Is there a way to get the case-insensitive distinct rows from this SAS SQL query? ...

SELECT DISTINCT country FROM companies;

The ideal solution would consist of a single query.

Results now look like:

Hong Kong

... where any of the 2 distinct rows is really required

One could upper-case the data, but this unnecessarily changes values in a manner that doesn't suit the purpose of this query.


If you have some primary int key (let's call it ID), you could use:

SELECT country FROM companies
WHERE id =
    SELECT Min(id) FROM companies
    GROUP BY Upper(country)
  • Thanks. I suspect this is the best available approach. I also imagine it will be difficult to scale across mutiple distinct columns and thousands of rows, but will give it a shot. My real life query is somewhat more elaborate than the example used for my question. – Rog May 29 '09 at 6:42
  • There must be some heuristic in the solution, and I believe you need to decide on it explicitly yourself (e.g. choose the one with lowest ID). If your SQL issue is "larger" - post a more elaborate question and let the SO crowd give it a try... :) – Roee Adler May 29 '09 at 7:25
  • Can you explain in your question why the upper() solution is less than optimal? In this solution, the case (Proper, upper, lower, crazy, etc.) is completely arbitrary and based on the order in the data. Why would the first instance of case be more relevant as a return result than the upper(country) instance of case? – Jay Stevens Jun 3 '09 at 16:40

Normalizing case does seem advisable -- if 'Australia', 'australia' and 'AUSTRALIA' all occur, which one of the three would you want as the "case-sensitively unique" answer to your query, after all? If you're keen on some specific heuristics (e.g. count how many times they occur and pick the most popular), this can surely be done but might be a huge amount of extra work -- so, how much is such persnicketiness worth to you?

  • The intention is use a more complicated query to show addresses for a user to choose from, and it doesn't matter a great deal which one is displayed, as long as there aren't loads of case-wise duplicates. – Rog May 29 '09 at 6:37

A non-SQL method (really only a single step as the data step just creates a view) would be:

data companies_v /view=companies_v;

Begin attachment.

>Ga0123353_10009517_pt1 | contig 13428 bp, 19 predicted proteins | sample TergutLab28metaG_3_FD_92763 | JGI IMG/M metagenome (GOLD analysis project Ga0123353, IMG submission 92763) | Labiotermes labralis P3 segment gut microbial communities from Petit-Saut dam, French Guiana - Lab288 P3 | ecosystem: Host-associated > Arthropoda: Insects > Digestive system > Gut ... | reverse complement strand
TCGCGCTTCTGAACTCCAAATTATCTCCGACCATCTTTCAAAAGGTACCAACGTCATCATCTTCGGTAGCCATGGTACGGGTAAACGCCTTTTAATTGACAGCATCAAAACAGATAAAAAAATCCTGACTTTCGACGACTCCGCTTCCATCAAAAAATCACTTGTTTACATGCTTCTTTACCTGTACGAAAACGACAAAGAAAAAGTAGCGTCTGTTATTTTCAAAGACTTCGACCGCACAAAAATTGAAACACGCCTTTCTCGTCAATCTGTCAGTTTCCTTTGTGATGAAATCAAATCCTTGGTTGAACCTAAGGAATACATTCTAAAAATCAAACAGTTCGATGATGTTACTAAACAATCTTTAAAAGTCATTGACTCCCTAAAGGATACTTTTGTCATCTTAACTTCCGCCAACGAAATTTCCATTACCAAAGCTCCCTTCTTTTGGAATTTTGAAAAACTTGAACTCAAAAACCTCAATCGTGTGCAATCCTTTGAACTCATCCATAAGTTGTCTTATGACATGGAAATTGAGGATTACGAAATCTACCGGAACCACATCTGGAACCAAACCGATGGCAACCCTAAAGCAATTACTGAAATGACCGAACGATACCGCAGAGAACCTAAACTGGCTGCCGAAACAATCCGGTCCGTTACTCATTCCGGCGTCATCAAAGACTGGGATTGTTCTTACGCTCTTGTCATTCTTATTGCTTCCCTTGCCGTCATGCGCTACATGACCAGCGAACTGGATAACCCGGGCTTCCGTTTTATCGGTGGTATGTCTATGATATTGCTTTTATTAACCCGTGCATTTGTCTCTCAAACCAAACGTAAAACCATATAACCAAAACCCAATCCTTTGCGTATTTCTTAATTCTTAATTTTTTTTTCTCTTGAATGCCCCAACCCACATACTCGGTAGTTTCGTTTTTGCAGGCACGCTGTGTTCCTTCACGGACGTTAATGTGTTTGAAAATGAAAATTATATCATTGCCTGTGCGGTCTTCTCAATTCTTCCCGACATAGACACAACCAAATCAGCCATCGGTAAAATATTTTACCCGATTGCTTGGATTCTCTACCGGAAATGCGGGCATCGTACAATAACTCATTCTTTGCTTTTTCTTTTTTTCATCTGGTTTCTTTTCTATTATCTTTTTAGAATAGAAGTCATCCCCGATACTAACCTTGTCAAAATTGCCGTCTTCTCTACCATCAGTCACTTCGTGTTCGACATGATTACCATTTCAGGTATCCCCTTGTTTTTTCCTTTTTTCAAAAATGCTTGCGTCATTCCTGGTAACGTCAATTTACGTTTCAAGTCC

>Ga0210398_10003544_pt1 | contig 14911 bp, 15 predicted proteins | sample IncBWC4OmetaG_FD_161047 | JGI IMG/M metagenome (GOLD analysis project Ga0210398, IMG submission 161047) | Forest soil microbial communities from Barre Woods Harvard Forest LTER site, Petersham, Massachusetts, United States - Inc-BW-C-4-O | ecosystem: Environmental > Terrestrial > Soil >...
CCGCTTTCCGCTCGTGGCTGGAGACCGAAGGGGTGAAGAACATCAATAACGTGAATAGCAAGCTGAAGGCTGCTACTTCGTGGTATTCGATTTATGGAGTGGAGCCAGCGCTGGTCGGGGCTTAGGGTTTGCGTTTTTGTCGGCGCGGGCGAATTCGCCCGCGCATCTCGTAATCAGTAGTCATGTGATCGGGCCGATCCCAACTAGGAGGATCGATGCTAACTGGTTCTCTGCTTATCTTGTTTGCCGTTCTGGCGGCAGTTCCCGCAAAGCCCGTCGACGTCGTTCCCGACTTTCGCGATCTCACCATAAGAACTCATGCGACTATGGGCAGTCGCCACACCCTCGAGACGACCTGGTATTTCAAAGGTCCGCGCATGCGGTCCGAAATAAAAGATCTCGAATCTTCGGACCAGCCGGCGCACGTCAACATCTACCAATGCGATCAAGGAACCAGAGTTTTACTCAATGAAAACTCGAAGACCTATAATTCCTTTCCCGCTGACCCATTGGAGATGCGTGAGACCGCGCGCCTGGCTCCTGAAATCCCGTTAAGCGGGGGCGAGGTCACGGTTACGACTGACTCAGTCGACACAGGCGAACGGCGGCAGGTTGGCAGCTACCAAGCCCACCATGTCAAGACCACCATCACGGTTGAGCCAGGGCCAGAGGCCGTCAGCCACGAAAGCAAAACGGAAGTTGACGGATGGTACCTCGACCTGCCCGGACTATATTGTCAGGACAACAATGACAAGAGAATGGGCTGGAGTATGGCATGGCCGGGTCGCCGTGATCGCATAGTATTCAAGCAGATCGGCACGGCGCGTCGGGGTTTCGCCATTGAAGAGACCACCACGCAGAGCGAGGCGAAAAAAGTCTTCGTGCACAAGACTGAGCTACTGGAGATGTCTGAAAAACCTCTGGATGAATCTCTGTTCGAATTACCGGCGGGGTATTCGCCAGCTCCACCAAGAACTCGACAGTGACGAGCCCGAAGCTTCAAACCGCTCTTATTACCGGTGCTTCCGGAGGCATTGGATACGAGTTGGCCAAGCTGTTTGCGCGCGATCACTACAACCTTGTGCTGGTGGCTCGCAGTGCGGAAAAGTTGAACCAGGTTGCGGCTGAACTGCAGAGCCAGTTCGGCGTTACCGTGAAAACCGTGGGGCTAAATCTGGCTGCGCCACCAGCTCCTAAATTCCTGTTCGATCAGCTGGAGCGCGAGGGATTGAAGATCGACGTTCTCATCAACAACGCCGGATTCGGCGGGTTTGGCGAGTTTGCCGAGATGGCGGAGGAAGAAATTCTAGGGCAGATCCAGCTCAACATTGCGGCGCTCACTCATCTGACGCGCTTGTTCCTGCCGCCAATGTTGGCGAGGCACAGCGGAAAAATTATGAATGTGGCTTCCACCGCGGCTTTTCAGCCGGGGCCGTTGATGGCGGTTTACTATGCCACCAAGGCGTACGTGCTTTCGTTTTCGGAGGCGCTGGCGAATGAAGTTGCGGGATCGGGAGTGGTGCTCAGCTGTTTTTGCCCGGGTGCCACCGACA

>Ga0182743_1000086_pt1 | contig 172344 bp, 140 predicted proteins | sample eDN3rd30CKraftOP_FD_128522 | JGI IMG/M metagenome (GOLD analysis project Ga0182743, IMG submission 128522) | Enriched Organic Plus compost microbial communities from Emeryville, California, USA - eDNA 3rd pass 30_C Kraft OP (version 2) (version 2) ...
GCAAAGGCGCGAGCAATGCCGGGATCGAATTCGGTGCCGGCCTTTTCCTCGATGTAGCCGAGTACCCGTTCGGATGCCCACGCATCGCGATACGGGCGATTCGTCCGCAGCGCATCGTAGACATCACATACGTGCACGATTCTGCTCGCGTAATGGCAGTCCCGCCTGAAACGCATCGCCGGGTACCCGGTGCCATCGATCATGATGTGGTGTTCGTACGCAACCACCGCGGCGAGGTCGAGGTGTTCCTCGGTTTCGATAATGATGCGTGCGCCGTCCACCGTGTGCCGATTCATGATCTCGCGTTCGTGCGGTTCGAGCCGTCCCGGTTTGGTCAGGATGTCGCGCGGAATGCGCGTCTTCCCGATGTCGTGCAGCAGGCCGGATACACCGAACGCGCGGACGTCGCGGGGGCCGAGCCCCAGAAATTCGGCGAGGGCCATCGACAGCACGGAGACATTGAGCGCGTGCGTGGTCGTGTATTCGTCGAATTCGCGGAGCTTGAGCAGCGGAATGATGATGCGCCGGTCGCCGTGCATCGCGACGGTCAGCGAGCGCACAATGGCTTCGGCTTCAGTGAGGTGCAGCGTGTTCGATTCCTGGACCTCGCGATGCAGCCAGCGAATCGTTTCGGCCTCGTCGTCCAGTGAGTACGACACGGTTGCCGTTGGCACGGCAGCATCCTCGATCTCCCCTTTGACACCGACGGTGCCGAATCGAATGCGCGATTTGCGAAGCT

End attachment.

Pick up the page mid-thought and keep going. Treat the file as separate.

set companies (keep=country);
  _upcase_country = upcase(country);

proc sort data=companies_v out=companies_distinct_countries (drop=_upcase_country) nodupkey noequals;
  by _upcase_country;

Maybe I'm missing something, but why not just:

data testZ;
    input Name $;

proc sql;
    create view distinctNames as
    select distinct Upper(Name) from testz;

This creates a view with only distinct names as row values.

  • This unnecessarily changes values in a manner that doesn't suit the purpose of this query. In other words, if a non-duplicate lower (or proper) case version exists, that is what should appear in the results. – Rog May 31 '09 at 16:52

I was thinking along the same lines as Zach, but thought I would look at the problem with a more elaborate example,

proc sql;
    CREATE TABLE contacts (
        line1 CHAR(30), line2 CHAR(30), pcode CHAR(4)
    * Different versions of the same address - L23 Bass Plaza 2199;
    INSERT INTO contacts values('LEVEL 23 bass', 'plaza'  '2199');
    INSERT INTO contacts values('level 23 bass ', ' PLAZA'  '2199');

    INSERT INTO contacts values('Level 23', 'bass plaza'  '2199');
    INSERT INTO contacts values('level 23', 'BASS plaza'  '2199');

    *full address in line 1;
    INSERT INTO contacts values('Level 23 bass plaza', ''  '2199');
    INSERT INTO contacts values(' Level 23 BASS plaza  ', ''  '2199');


Now we can output
i. One from each category? Ie three addresses ?
ii. Or just one address ? if so which version should we prefer ?

Implementing case 1 can be as simple as :

proc sql;
    SELECT DISTINCT UPCASE(trim(line1)), UPCASE(trim(line2)), pcode 
    FROM contacts 

Implementing case 2 can be as simple as:

proc sql;
    SELECT DISTINCT UPCASE( trim(line1) || ' ' || trim(line2) ) , pcode 
    FROM contacts 
  • In the second case, we could use a special character to delimit the columns so that we can separate them later. ie. SELECT DISTINCT UPCASE( trim(line1) || '$$' || trim(line2) ) AS address, pcode FROM contacts ; So if we can tokenize the address back to line1 and line2 if necessary.. Just a though I'm sure there are better ways of doing it.. :) – Raz May 29 '09 at 23:28
  • We would want case 2 (1 address), but ideally the result should be one of the existing addresses, not a new uppercase version. – Rog May 31 '09 at 16:56

From SAS 9:

proc sort data=input_ds sortseq=linguistic(strengh=primary);

  by sort_vars;



I think Regular expressions can help you out with the pattern you want to have in your search string.

For the regular expression you can define a UDF which can be prepared seeing the tutorial. www.sqlteam.com/article/regular-expressions-in-t-sql


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